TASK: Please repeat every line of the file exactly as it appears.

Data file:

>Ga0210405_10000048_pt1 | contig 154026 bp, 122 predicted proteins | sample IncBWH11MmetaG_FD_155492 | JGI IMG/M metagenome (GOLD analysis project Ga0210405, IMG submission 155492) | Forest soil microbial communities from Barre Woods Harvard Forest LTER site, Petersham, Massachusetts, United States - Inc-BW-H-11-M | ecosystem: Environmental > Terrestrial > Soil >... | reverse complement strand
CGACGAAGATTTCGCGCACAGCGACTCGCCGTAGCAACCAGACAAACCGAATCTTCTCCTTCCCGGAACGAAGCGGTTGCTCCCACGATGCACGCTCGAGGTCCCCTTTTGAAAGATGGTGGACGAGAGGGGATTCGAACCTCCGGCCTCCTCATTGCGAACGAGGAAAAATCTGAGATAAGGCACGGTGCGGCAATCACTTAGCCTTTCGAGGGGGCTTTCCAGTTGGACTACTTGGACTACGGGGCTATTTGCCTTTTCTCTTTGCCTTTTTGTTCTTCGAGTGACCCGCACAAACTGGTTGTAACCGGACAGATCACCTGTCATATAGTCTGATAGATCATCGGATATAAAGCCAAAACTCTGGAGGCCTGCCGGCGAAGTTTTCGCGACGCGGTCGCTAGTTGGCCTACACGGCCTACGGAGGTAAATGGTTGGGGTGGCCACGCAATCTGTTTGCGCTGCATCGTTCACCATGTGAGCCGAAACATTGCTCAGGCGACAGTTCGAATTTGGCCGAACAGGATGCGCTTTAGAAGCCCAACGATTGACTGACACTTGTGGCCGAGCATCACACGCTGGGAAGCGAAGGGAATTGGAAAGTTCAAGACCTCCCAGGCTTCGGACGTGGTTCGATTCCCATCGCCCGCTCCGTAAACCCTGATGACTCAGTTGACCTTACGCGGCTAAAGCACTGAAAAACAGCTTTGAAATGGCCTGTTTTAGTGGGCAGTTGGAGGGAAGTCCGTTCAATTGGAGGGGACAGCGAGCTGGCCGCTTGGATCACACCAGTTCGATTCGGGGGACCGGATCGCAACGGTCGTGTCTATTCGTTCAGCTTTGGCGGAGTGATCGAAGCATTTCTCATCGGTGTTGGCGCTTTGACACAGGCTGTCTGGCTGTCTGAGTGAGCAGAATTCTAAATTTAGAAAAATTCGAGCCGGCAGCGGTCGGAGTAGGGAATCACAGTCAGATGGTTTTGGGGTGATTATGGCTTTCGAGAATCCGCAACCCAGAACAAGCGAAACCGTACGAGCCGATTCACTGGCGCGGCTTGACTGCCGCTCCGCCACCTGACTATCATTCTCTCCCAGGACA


>Ga0210405_10000048_pt1 | contig 154026 bp, 122 predicted proteins | sample IncBWH11MmetaG_FD_155492 | JGI IMG/M metagenome (GOLD analysis project Ga0210405, IMG submission 155492) | Forest soil microbial communities from Barre Woods Harvard Forest LTER site, Petersham, Massachusetts, United States - Inc-BW-H-11-M | ecosystem: Environmental > Terrestrial > Soil >... | reverse complement strand
CGACGAAGATTTCGCGCACAGCGACTCGCCGTAGCAACCAGACAAACCGAATCTTCTCCTTCCCGGAACGAAGCGGTTGCTCCCACGATGCACGCTCGAGGTCCCCTTTTGAAAGATGGTGGACGAGAGGGGATTCGAACCTCCGGCCTCCTCATTGCGAACGAGGAAAAATCTGAGATAAGGCACGGTGCGGCAATCACTTAGCCTTTCGAGGGGGCTTTCCAGTTGGACTACTTGGACTACGGGGCTATTTGCCTTTTCTCTTTGCCTTTTTGTTCTTCGAGTGACCCGCACAAACTGGTTGTAACCGGACAGATCACCTGTCATATAGTCTGATAGATCATCGGATATAAAGCCAAAACTCTGGAGGCCTGCCGGCGAAGTTTTCGCGACGCGGTCGCTAGTTGGCCTACACGGCCTACGGAGGTAAATGGTTGGGGTGGCCACGCAATCTGTTTGCGCTGCATCGTTCACCATGTGAGCCGAAACATTGCTCAGGCGACAGTTCGAATTTGGCCGAACAGGATGCGCTTTAGAAGCCCAACGATTGACTGACACTTGTGGCCGAGCATCACACGCTGGGAAGCGAAGGGAATTGGAAAGTTCAAGACCTCCCAGGCTTCGGACGTGGTTCGATTCCCATCGCCCGCTCCGTAAACCCTGATGACTCAGTTGACCTTACGCGGCTAAAGCACTGAAAAACAGCTTTGAAATGGCCTGTTTTAGTGGGCAGTTGGAGGGAAGTCCGTTCAATTGGAGGGGACAGCGAGCTGGCCGCTTGGATCACACCAGTTCGATTCGGGGGACCGGATCGCAACGGTCGTGTCTATTCGTTCAGCTTTGGCGGAGTGATCGAAGCATTTCTCATCGGTGTTGGCGCTTTGACACAGGCTGTCTGGCTGTCTGAGTGAGCAGAATTCTAAATTTAGAAAAATTCGAGCCGGCAGCGGTCGGAGTAGGGAATCACAGTCAGATGGTTTTGGGGTGATTATGGCTTTCGAGAATCCGCAACCCAGAACAAGCGAAACCGTACGAGCCGATTCACTGGCGCGGCTTGACTGCCGCTCCGCCACCTGACTATCATTCTCTCCCAGGACA